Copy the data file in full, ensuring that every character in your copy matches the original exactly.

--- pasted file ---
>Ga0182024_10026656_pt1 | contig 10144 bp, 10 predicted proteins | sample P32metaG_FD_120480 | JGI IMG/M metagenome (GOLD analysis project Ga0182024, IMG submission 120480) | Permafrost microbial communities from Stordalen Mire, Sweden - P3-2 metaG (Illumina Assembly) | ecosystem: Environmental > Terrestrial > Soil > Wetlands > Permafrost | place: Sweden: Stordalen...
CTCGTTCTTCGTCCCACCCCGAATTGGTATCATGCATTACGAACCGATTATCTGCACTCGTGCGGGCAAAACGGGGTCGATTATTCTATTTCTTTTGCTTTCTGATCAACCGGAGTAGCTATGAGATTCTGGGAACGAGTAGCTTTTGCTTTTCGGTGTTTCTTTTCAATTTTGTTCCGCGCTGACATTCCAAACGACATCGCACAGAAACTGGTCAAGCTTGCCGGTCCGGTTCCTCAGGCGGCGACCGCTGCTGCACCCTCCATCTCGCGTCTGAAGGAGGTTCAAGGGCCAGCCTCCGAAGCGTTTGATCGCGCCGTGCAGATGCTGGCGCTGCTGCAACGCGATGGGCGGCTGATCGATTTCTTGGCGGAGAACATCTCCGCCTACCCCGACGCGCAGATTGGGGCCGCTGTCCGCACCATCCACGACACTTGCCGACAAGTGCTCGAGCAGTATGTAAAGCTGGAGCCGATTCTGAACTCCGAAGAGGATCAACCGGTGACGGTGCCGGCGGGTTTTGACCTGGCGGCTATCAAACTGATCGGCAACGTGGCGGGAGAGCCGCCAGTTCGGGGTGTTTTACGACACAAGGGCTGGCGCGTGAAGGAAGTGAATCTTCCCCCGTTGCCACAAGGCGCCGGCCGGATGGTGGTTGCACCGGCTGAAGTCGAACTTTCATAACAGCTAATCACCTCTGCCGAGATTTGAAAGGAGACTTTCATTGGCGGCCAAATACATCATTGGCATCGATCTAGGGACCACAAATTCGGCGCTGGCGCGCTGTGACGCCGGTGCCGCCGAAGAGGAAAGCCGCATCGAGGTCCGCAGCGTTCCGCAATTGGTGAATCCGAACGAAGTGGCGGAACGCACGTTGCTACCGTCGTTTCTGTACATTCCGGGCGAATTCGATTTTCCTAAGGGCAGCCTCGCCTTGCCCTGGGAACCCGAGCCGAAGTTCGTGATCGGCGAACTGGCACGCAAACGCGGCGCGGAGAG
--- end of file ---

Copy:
>Ga0182024_10026656_pt1 | contig 10144 bp, 10 predicted proteins | sample P32metaG_FD_120480 | JGI IMG/M metagenome (GOLD analysis project Ga0182024, IMG submission 120480) | Permafrost microbial communities from Stordalen Mire, Sweden - P3-2 metaG (Illumina Assembly) | ecosystem: Environmental > Terrestrial > Soil > Wetlands > Permafrost | place: Sweden: Stordalen...
CTCGTTCTTCGTCCCACCCCGAATTGGTATCATGCATTACGAACCGATTATCTGCACTCGTGCGGGCAAAACGGGGTCGATTATTCTATTTCTTTTGCTTTCTGATCAACCGGAGTAGCTATGAGATTCTGGGAACGAGTAGCTTTTGCTTTTCGGTGTTTCTTTTCAATTTTGTTCCGCGCTGACATTCCAAACGACATCGCACAGAAACTGGTCAAGCTTGCCGGTCCGGTTCCTCAGGCGGCGACCGCTGCTGCACCCTCCATCTCGCGTCTGAAGGAGGTTCAAGGGCCAGCCTCCGAAGCGTTTGATCGCGCCGTGCAGATGCTGGCGCTGCTGCAACGCGATGGGCGGCTGATCGATTTCTTGGCGGAGAACATCTCCGCCTACCCCGACGCGCAGATTGGGGCCGCTGTCCGCACCATCCACGACACTTGCCGACAAGTGCTCGAGCAGTATGTAAAGCTGGAGCCGATTCTGAACTCCGAAGAGGATCAACCGGTGACGGTGCCGGCGGGTTTTGACCTGGCGGCTATCAAACTGATCGGCAACGTGGCGGGAGAGCCGCCAGTTCGGGGTGTTTTACGACACAAGGGCTGGCGCGTGAAGGAAGTGAATCTTCCCCCGTTGCCACAAGGCGCCGGCCGGATGGTGGTTGCACCGGCTGAAGTCGAACTTTCATAACAGCTAATCACCTCTGCCGAGATTTGAAAGGAGACTTTCATTGGCGGCCAAATACATCATTGGCATCGATCTAGGGACCACAAATTCGGCGCTGGCGCGCTGTGACGCCGGTGCCGCCGAAGAGGAAAGCCGCATCGAGGTCCGCAGCGTTCCGCAATTGGTGAATCCGAACGAAGTGGCGGAACGCACGTTGCTACCGTCGTTTCTGTACATTCCGGGCGAATTCGATTTTCCTAAGGGCAGCCTCGCCTTGCCCTGGGAACCCGAGCCGAAGTTCGTGATCGGCGAACTGGCACGCAAACGCGGCGCGGAGAG